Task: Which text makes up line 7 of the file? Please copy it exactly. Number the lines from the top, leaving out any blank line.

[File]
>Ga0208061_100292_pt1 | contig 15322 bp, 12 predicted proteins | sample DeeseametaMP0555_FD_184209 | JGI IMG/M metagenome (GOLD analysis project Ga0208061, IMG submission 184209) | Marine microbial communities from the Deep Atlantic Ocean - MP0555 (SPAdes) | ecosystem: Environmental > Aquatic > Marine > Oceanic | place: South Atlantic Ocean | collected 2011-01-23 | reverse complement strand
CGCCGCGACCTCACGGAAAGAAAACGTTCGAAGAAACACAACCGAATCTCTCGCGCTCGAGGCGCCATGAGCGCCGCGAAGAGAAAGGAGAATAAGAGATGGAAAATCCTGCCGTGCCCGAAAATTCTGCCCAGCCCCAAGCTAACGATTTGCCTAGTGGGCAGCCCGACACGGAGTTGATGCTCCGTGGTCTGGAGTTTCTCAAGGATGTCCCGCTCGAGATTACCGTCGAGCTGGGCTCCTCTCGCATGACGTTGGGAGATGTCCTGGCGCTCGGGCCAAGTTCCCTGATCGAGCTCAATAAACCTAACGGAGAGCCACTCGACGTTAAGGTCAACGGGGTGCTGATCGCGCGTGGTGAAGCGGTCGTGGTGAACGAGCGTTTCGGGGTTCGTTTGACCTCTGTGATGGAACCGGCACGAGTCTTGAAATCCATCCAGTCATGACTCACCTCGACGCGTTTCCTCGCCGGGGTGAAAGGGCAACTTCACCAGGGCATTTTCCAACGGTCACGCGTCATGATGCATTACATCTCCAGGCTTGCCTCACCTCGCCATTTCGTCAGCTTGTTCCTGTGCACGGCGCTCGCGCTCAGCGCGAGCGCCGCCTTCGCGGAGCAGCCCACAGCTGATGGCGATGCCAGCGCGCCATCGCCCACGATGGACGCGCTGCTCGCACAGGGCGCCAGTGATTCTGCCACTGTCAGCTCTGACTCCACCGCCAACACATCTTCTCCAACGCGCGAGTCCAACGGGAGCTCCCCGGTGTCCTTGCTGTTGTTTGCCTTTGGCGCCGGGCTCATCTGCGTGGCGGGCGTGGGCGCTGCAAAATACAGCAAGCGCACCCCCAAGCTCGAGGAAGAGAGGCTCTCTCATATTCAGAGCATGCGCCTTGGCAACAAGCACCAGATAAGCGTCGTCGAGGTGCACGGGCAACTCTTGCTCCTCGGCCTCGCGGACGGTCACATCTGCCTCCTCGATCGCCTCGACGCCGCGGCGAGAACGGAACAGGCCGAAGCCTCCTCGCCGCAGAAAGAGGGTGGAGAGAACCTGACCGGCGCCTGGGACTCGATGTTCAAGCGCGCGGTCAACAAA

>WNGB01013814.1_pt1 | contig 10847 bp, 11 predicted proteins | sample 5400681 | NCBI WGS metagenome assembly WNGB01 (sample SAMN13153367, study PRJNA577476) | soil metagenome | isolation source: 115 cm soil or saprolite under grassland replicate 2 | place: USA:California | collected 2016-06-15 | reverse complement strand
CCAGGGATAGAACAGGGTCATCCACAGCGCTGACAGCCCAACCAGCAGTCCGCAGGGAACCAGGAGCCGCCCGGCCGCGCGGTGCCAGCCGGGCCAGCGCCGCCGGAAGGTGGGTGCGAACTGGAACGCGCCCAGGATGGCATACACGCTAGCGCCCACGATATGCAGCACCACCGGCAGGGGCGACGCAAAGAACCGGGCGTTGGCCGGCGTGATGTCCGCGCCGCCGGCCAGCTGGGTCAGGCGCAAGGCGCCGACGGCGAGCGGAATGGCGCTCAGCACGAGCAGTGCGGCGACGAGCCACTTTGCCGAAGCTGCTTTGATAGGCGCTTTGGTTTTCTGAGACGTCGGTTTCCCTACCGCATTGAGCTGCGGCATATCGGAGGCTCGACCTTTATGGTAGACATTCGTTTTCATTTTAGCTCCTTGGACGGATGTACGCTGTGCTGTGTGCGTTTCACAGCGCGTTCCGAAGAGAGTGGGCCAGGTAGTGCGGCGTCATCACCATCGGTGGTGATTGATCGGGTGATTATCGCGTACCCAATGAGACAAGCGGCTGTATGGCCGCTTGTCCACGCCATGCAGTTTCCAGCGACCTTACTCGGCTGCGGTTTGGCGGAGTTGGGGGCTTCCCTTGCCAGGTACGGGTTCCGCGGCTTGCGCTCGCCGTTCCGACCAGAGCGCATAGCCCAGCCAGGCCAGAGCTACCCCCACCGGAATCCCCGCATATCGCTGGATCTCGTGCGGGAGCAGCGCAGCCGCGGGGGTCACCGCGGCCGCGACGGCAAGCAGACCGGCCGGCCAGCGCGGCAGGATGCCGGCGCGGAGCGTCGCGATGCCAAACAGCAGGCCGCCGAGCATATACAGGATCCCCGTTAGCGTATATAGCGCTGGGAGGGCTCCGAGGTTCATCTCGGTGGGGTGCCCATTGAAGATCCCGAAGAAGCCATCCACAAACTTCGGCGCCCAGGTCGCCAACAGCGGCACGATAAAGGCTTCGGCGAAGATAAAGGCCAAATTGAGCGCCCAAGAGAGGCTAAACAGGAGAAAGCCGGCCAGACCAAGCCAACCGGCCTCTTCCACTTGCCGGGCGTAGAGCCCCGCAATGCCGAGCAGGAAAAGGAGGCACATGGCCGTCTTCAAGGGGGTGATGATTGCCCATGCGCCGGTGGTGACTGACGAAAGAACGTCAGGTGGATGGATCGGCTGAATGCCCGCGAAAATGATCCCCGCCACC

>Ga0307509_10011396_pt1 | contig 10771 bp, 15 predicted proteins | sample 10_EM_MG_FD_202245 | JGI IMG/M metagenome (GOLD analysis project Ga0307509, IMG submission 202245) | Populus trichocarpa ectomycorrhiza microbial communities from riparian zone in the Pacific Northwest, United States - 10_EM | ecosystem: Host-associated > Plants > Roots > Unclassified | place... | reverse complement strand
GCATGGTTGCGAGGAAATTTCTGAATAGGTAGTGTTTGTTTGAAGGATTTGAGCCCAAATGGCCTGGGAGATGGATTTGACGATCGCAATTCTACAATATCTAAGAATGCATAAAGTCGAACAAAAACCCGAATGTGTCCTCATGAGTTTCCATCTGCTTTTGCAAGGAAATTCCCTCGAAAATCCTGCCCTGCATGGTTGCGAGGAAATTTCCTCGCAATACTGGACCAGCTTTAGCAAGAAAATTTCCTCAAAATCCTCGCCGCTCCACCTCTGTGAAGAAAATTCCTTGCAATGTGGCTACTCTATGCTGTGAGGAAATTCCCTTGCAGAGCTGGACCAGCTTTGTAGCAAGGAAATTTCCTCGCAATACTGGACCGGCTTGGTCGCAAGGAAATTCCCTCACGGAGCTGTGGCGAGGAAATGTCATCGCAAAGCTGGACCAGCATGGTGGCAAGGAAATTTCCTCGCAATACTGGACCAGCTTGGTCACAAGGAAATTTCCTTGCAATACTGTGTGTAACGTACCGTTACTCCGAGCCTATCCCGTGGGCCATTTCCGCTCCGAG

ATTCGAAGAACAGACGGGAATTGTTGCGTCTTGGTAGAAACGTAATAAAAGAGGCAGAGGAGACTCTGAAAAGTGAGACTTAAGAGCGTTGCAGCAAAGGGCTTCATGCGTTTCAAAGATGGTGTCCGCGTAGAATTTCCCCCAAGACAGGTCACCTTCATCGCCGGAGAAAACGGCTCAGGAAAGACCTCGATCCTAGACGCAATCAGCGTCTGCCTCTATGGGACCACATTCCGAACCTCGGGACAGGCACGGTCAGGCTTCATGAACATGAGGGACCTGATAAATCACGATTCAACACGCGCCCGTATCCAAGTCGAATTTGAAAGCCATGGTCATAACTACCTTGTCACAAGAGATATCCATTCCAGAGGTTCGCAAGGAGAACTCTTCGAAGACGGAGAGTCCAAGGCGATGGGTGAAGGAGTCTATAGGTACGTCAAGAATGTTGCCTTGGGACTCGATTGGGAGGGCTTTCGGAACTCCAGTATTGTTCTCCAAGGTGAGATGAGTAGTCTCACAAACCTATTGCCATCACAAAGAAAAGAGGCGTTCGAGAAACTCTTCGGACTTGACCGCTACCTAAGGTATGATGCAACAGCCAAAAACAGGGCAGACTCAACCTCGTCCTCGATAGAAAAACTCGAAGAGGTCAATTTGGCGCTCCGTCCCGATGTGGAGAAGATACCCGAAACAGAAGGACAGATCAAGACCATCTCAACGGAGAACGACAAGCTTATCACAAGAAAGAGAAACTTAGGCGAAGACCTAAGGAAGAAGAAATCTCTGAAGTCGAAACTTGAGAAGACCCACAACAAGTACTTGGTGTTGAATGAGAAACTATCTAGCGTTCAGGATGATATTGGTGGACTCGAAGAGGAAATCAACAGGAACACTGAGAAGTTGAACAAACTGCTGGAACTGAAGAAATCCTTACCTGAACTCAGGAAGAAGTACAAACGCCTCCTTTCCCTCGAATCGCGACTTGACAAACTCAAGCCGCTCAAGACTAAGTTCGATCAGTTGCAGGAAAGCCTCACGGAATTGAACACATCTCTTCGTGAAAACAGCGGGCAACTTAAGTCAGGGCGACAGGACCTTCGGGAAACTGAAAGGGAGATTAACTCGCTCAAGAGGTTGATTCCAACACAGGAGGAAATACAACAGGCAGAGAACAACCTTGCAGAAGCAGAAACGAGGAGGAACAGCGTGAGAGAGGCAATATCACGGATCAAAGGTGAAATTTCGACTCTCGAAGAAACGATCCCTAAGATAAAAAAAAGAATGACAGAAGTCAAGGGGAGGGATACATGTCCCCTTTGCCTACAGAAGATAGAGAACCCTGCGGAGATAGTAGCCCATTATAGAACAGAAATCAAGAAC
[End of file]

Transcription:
ATTCGAAGAACAGACGGGAATTGTTGCGTCTTGGTAGAAACGTAATAAAAGAGGCAGAGGAGACTCTGAAAAGTGAGACTTAAGAGCGTTGCAGCAAAGGGCTTCATGCGTTTCAAAGATGGTGTCCGCGTAGAATTTCCCCCAAGACAGGTCACCTTCATCGCCGGAGAAAACGGCTCAGGAAAGACCTCGATCCTAGACGCAATCAGCGTCTGCCTCTATGGGACCACATTCCGAACCTCGGGACAGGCACGGTCAGGCTTCATGAACATGAGGGACCTGATAAATCACGATTCAACACGCGCCCGTATCCAAGTCGAATTTGAAAGCCATGGTCATAACTACCTTGTCACAAGAGATATCCATTCCAGAGGTTCGCAAGGAGAACTCTTCGAAGACGGAGAGTCCAAGGCGATGGGTGAAGGAGTCTATAGGTACGTCAAGAATGTTGCCTTGGGACTCGATTGGGAGGGCTTTCGGAACTCCAGTATTGTTCTCCAAGGTGAGATGAGTAGTCTCACAAACCTATTGCCATCACAAAGAAAAGAGGCGTTCGAGAAACTCTTCGGACTTGACCGCTACCTAAGGTATGATGCAACAGCCAAAAACAGGGCAGACTCAACCTCGTCCTCGATAGAAAAACTCGAAGAGGTCAATTTGGCGCTCCGTCCCGATGTGGAGAAGATACCCGAAACAGAAGGACAGATCAAGACCATCTCAACGGAGAACGACAAGCTTATCACAAGAAAGAGAAACTTAGGCGAAGACCTAAGGAAGAAGAAATCTCTGAAGTCGAAACTTGAGAAGACCCACAACAAGTACTTGGTGTTGAATGAGAAACTATCTAGCGTTCAGGATGATATTGGTGGACTCGAAGAGGAAATCAACAGGAACACTGAGAAGTTGAACAAACTGCTGGAACTGAAGAAATCCTTACCTGAACTCAGGAAGAAGTACAAACGCCTCCTTTCCCTCGAATCGCGACTTGACAAACTCAAGCCGCTCAAGACTAAGTTCGATCAGTTGCAGGAAAGCCTCACGGAATTGAACACATCTCTTCGTGAAAACAGCGGGCAACTTAAGTCAGGGCGACAGGACCTTCGGGAAACTGAAAGGGAGATTAACTCGCTCAAGAGGTTGATTCCAACACAGGAGGAAATACAACAGGCAGAGAACAACCTTGCAGAAGCAGAAACGAGGAGGAACAGCGTGAGAGAGGCAATATCACGGATCAAAGGTGAAATTTCGACTCTCGAAGAAACGATCCCTAAGATAAAAAAAAGAATGACAGAAGTCAAGGGGAGGGATACATGTCCCCTTTGCCTACAGAAGATAGAGAACCCTGCGGAGATAGTAGCCCATTATAGAACAGAAATCAAGAAC